I ran my very first race a little over two years ago, and I haven’t been the same since that day.
As of today, I’ve raced in 11 half marathons, 1 full marathon, 1 25k, several 10ks, and a handful of 5ks. No, it doesn’t come easy. And, no, it doesn’t come naturally.
Running, and routine exercise in general, teaches me about moving forward, not throwing in the towel and keeping my eyes on the prize.
But most of all running continues to teach me spiritually.
Here are a few lessons physical exercise teaches me about God wants to teach you, too.
Enjoy the process.
When I first started running, I had to teach myself to enjoy running. I didn’t run Cross Country in school, and the most I ever attempted to run growing up was on the basketball court or as a sprinter in middle school Track & Field.
For me, to be a long-distance runner, that’s crazy. Not me. I was never the tiny girl in the crowd, and I looked at other experienced runners around me as some sort of unattainable image. I knew it would take work to get to a place where I wanted to be, and I knew it would be a process.
It’s been a process where I’ve had to learn to enjoy running for miles on end. A process, which seemed unrealistic three years ago, made me enjoy the bumps, bruises and lessons learned along this road to become the athlete God has called me to be.
And I think along our journey to become the man, the woman, the wife, the husband, the brother, the sister, the business person, the teacher, the doctor—or what have you—we’ll all experience those bumps, bruises and lessons along the way that will shape and mold us into the calling God has for us.
Take it step-by-step.
When I ran my first half marathon, I jumped right in with little training. As the years went by, I had to learn how to train properly for races. Too often did I want to just jump into a race thinking that I could dominate the finish. I learned to take it step-by-step. Take it day-by-day. Take it run-by-run. Take it race-by-race. I learned I couldn’t reach my ultimate end goal in the first few days of beginning the training.
A lot of us attempt to do this spiritually. We have God-sized dreams that we go for whole-heartedly in one setting or in a span of a few days, and most of the time, God is whispering, “Wait. Not yet. Continue to pray. Continue to learn. Continue to grow before I lead you through this door.”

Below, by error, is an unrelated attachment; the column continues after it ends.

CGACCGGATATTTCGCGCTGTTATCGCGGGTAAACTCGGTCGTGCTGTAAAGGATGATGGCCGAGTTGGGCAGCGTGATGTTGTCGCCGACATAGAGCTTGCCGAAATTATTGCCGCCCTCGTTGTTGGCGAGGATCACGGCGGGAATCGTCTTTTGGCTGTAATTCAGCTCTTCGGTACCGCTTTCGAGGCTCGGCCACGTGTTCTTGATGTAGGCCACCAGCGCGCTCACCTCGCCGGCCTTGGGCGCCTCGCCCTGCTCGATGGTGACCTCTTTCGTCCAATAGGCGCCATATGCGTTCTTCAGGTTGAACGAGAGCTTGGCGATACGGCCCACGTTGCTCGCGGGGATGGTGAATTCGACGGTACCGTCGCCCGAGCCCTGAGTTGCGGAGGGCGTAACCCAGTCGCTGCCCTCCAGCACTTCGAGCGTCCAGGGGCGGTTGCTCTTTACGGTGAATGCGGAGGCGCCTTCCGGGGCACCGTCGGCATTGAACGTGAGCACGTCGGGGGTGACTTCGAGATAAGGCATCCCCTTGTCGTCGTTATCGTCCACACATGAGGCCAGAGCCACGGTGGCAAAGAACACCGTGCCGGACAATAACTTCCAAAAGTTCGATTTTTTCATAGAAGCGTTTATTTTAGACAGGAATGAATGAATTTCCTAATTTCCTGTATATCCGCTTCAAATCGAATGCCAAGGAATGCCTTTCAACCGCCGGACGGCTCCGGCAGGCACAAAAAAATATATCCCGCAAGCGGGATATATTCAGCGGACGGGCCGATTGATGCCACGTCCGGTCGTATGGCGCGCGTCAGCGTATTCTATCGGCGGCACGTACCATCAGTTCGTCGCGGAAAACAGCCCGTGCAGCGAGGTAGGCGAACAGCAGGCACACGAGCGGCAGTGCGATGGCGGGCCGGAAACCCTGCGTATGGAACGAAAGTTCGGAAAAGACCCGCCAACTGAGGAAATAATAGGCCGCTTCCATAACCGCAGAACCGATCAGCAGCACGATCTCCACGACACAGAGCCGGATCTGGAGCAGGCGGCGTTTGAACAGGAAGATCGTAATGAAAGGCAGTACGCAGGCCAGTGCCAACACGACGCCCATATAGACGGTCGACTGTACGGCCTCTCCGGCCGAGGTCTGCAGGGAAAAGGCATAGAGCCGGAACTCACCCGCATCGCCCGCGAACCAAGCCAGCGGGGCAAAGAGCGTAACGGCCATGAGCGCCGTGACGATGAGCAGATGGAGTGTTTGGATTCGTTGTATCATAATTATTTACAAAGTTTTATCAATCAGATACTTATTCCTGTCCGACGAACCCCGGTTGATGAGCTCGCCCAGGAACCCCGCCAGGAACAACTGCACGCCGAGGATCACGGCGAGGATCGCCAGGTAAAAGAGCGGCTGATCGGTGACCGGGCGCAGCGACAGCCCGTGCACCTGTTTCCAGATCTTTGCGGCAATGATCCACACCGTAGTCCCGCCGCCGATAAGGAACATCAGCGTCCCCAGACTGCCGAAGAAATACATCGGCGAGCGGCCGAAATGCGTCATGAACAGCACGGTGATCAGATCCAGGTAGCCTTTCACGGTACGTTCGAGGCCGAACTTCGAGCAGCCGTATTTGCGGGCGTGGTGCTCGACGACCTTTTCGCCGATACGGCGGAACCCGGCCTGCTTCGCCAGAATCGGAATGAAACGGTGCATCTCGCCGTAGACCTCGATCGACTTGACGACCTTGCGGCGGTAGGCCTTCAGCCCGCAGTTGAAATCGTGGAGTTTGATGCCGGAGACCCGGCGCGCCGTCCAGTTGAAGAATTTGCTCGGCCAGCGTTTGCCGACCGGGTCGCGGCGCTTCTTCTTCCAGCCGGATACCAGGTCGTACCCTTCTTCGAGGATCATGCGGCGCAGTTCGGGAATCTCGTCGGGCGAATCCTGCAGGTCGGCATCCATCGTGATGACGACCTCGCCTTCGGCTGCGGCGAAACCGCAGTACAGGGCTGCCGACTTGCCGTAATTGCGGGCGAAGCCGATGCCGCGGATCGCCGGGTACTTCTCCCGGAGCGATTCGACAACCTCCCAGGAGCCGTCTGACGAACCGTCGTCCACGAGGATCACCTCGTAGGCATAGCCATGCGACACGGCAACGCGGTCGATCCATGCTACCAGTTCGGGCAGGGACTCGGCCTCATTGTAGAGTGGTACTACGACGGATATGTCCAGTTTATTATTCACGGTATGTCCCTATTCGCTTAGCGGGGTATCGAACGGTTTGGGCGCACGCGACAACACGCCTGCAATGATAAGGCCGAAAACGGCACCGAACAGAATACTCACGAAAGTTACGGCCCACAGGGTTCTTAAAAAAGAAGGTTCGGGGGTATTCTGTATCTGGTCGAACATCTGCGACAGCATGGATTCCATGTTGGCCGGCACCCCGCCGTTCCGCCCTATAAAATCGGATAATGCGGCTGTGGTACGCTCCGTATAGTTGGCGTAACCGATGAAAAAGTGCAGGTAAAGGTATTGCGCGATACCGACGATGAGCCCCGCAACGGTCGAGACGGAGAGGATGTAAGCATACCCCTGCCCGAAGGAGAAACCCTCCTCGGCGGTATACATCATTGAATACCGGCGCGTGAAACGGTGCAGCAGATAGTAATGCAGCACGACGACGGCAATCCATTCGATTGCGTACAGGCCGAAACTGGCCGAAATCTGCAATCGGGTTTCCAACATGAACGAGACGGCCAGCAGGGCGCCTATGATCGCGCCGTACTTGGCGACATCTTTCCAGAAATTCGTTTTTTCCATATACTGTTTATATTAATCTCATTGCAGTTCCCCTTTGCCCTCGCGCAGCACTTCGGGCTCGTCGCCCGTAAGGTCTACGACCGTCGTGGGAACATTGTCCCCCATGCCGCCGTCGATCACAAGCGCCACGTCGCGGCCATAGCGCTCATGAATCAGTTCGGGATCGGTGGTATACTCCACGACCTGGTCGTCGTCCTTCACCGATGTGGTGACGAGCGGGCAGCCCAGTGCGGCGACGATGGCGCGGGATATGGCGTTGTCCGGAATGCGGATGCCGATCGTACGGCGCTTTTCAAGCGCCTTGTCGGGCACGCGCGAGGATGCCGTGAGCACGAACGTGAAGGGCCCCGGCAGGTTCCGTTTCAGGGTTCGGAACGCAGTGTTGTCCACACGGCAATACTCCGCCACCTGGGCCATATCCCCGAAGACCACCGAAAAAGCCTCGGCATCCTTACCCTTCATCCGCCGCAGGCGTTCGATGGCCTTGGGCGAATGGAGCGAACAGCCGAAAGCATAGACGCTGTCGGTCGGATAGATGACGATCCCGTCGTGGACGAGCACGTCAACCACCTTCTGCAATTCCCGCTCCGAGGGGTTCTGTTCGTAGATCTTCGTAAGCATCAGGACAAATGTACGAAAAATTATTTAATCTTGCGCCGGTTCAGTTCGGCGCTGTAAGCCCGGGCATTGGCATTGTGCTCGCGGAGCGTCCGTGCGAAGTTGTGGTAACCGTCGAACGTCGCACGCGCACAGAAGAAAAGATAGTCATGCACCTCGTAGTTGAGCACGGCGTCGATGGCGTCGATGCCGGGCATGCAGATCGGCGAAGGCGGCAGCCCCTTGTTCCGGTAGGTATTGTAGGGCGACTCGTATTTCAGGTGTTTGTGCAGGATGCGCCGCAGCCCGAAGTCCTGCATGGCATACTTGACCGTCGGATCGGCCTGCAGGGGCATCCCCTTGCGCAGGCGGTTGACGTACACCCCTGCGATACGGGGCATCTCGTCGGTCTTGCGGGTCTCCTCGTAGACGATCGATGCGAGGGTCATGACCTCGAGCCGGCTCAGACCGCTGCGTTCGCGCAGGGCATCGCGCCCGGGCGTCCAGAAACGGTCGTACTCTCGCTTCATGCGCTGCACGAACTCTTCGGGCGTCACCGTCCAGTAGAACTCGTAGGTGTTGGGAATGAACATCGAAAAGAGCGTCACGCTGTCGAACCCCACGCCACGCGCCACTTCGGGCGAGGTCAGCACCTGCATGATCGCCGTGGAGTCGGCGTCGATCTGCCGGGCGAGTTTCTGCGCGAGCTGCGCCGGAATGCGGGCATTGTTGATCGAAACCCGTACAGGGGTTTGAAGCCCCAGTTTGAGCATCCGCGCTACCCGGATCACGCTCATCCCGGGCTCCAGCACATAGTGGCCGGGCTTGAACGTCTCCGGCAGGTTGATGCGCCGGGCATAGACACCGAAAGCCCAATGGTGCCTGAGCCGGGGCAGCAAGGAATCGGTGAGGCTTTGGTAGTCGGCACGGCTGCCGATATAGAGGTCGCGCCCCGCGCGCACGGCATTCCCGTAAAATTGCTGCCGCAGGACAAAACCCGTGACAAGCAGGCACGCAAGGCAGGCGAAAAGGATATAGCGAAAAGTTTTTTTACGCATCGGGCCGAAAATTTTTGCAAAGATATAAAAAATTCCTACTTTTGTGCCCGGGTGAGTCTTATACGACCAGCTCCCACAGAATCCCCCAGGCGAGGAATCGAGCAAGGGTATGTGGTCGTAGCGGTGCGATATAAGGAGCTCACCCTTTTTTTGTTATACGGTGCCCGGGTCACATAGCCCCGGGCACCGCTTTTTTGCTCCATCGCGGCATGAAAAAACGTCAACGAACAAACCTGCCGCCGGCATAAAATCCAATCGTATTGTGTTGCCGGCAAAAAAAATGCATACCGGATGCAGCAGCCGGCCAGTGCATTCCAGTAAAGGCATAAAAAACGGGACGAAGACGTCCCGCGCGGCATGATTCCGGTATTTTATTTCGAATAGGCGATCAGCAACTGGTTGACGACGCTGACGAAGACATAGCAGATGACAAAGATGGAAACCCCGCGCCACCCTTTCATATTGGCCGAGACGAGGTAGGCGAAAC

“And take it step-by-step. Enjoy this process.”
Growth requires self-discipline.
At the end of the day, no one else could force me to hit the pavement, to hit the gym and to put in the practice. It boiled down to my desire to grow and learn and see results.
If we ever want to see a change in our lives, it requires us to lay down our pride, to lay down our desires, to lay down our wants, and to press into God’s Word. It requires us to practice self-discipline and to train ourselves to seek first the Kingdom.
Our natural desires, our natural tendencies, our natural response to self-discipline must be left behind in yesterday as we move forward today. Routine exercise taught me spiritual growth starts with me practicing self-discipline and surrendering all to the Lord. He’s ready to take us on a journey we can’t even imagine if we can simply do this.
Keep moving forward.
I often repeat this to myself on my long runs: “Keep moving forward, keep moving forward, keep moving forward.” If I can keep moving forward, I gain more ground, I gain more mileage, and I gain more of what’s in store for me along the path.
Too often is God nudging and whispering and encouraging us to “keep moving forward.” We dwell on yesterday, we sulk in our woes and fears and unfortunate circumstances, so much that sometimes we miss the wide open path set right in front of us. God wants us to keep moving forward. One foot in front of the other. Pressing on until we see His face.
Keep your eyes on the prize.
I know, I know, it’s a cliche. But it really helps.
God wants us to keep our eyes on the prize in this world, too. He wants us to be reassured that this race, this life, is a stopping point into eternity. And in this world we will have trouble (and it will be tough, and hard to breath, and physically draining), but to take heart because he has overcome the course (John 16:33).
Keep your eyes on the prize—on our maker.
Go with purpose in every single step.
Running taught me to not run aimlessly. To not move forward without a specific plan or intentions. Running taught me to take hold of my purpose. With every step, I run with the intention of finishing my race with boldness, with all of my strength, and with determination. Because there’s so much more in store for me on the other side of the finish line.
God wants us to go with purpose in every single step. He wants us to surrender to him. He wants us to run our race, but not run aimlessly. He wants us to put each foot in front of the other with purpose and intention and fixation on what’s to come right around the corner.